Is An Oldie A Goodie?
How people evaluate older vs. newer might surprise you.
How do you evaluate a policy, a painting or a piece of chocolate? What makes you decide the "best" tree or treatment? Probably not what you think, reveals an interesting scientific study. Compare your own behavior to these results.
Older is better, says University of Arkansas psychologist Scott Eidelman. Longevity operates like a commonsense rule of thumb that people apply, often unconsciously, when evaluating the value of something.
The length of time something has been established seems to serve as a cue to its goodness. This is revealed in a series of experiments. The longer a policy, medical practice, painting, tree or consumer good was said to exist, the more favorably it was evaluated, say researchers Eidelman, Jennifer Pattershall and Christian S. Crandall.
Five experiments, same result
The researchers designed five studies to test whether people favored longevity in evaluating things or whether possible alternative explanations operated.
Study 1: Participants evaluated two possible university degree requirements, The longer they believed one requirement or the other had been in place, the more positively participants rated it. Loss aversion could be a factor. Preference for the status quo might be due to what people could lose by making a change instead of how much they like what has already been established.
Study 2 removed choice. Participants read four descriptions of acupuncture that differed only in how long the treatment was said to be in use. The older the acupuncture practice, the higher participants rated it. Of course, participants may have assumed the oldest acupuncture had withstood time and competition because it is better.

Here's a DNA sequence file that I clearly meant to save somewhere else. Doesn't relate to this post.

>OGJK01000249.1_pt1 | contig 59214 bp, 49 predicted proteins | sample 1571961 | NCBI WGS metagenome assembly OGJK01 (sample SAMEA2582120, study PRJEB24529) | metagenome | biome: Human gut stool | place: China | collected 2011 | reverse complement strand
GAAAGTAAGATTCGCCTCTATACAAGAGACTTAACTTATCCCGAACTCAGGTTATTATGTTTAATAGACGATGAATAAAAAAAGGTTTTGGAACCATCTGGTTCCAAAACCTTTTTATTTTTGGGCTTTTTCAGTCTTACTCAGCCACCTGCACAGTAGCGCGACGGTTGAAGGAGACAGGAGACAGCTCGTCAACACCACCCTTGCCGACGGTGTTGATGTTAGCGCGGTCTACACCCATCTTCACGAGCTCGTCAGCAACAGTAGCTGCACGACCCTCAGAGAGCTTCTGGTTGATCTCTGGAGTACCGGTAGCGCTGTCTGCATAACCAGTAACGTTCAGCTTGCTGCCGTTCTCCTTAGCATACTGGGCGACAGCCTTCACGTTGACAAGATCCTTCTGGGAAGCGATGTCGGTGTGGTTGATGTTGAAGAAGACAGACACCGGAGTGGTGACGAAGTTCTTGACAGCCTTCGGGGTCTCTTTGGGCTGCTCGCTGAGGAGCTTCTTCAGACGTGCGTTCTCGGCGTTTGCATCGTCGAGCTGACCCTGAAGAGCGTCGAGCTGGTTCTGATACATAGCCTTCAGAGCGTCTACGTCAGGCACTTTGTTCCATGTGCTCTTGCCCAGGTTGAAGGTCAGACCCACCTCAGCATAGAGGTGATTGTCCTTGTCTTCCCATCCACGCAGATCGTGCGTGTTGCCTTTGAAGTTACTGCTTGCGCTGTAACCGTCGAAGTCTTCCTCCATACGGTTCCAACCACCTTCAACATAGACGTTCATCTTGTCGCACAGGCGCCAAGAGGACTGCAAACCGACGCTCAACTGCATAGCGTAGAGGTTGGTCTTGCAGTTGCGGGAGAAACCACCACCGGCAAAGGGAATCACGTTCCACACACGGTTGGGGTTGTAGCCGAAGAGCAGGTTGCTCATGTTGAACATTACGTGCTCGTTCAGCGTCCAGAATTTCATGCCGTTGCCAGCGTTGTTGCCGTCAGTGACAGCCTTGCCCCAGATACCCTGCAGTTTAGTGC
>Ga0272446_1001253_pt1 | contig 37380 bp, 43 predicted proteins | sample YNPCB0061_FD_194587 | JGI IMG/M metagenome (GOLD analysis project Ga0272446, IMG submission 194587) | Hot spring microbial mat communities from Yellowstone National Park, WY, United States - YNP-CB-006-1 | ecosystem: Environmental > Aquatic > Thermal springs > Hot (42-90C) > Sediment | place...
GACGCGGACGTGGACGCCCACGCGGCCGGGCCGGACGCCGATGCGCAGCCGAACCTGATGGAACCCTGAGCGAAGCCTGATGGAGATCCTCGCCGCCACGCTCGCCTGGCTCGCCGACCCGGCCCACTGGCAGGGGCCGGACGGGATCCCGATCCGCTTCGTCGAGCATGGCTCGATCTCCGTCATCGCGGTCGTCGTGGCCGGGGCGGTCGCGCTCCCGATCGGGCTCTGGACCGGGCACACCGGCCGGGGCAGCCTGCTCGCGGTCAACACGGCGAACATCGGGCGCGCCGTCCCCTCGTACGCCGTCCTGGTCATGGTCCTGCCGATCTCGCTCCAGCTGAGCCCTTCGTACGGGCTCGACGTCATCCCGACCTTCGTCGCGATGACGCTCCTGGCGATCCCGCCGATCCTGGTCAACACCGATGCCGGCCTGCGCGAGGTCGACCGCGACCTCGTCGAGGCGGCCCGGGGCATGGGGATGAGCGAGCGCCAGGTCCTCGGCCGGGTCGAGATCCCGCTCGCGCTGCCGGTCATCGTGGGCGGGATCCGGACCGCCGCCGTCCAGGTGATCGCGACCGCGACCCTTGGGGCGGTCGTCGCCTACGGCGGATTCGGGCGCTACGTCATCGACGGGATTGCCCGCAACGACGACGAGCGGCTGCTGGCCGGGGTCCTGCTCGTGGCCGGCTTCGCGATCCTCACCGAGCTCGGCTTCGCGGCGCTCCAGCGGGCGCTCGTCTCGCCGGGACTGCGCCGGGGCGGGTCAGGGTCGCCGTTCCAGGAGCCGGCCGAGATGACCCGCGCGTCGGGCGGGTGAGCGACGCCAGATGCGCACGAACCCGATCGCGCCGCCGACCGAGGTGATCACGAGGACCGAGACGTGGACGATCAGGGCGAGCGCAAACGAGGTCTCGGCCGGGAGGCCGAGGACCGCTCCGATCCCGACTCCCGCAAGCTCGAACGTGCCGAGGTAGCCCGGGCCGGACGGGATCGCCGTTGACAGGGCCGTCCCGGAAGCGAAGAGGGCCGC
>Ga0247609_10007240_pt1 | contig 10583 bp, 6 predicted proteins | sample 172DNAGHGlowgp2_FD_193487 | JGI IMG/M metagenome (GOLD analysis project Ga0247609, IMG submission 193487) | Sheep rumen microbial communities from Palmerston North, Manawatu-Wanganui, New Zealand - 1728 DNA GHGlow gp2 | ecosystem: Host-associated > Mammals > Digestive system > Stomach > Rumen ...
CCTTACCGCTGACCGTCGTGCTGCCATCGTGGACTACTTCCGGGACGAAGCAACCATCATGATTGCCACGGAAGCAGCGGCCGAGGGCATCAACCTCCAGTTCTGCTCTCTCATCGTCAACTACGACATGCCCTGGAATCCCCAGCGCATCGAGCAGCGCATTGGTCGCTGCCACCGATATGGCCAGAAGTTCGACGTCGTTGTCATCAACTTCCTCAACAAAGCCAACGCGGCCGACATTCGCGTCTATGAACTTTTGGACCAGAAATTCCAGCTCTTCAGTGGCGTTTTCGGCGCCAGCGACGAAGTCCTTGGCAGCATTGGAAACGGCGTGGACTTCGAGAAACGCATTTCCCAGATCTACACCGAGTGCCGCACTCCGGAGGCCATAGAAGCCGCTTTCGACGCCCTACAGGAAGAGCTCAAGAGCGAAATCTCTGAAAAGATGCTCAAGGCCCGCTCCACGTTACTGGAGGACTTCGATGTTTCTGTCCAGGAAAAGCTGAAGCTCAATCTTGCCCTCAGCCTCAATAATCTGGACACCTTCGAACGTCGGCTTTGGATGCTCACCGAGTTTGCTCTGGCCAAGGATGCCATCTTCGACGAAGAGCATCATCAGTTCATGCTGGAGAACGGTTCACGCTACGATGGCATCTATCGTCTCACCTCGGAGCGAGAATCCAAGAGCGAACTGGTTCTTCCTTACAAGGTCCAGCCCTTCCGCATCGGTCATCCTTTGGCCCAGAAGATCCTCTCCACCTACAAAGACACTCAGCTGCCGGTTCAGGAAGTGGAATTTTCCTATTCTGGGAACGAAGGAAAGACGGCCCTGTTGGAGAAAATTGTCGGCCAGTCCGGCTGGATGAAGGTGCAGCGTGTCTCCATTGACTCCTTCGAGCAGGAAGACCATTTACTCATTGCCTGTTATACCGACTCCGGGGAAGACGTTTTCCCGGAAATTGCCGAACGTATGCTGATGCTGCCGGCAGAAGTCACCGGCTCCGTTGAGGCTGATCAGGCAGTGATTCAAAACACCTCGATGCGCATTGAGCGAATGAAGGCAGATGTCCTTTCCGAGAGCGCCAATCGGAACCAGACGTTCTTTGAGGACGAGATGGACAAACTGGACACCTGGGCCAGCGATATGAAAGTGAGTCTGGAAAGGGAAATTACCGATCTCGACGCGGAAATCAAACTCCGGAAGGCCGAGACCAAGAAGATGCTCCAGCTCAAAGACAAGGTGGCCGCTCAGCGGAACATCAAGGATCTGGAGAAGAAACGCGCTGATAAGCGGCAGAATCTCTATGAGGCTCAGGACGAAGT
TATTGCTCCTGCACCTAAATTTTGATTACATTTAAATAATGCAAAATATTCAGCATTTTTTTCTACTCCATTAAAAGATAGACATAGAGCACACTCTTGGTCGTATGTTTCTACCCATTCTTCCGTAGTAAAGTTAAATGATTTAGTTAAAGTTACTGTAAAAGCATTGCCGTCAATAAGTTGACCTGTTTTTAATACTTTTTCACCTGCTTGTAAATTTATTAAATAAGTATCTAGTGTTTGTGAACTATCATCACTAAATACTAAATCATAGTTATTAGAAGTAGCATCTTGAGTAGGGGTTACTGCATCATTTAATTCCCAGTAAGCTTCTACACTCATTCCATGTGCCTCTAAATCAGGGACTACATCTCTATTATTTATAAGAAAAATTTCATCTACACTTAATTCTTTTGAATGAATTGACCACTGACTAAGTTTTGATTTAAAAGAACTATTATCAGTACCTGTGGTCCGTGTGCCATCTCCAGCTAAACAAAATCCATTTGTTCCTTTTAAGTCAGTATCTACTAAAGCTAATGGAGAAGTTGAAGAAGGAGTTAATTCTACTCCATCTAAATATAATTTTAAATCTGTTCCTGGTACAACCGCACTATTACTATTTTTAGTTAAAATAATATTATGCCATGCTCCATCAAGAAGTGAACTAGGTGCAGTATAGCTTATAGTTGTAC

The next studies tested whether older-is-better prevailed when logical considerations are removed.
Study 3 had participants evaluate a painting. The older they believed it to be, the more they judged it pleasing and enjoyable to look at.
Study 4 evaluated the aesthetic value of a live oak tree, and the older the tree was purported to be, the more people liked its looks.
But, longevity might not be the direct explanation. The researchers wrote, "People may infer from time in existence that others evaluate the object or practice positively. The aesthetic judgments of participants in Studies 3 and 4 might be considered a reasoned position if they inferred that the age of the tree or painting was due to others' perceptions of quality."
In Study 5, participants were asked to rate the taste of chocolate. Once again, participants chose as best the chocolate item they were told has been on the market longest. Researchers asked participants why, and top reasons were taste, texture and sweetness, and smell. No one spontaneously said that time on the market or the preferences of others is a reason to rate the chocolate highly. "This pattern of data suggests that reasoning and evaluation are separate and independent processes in this context," said the researchers.
Tradition trumps reality?
The non-logical assumption that older is better has social implications, the researchers note: "These findings speak to the lure of tradition. From products to politicians, companies to cultures, assumptions of goodness from time in existence abound. Because longevity promotes its own favorability, it may confer legitimacy on otherwise undesirable practices, such as torture. It may also add another hurdle to overcome on the road toward social change. Overcoming the status quo is tricky, but overcoming a time-honored tradition is substantially more difficult."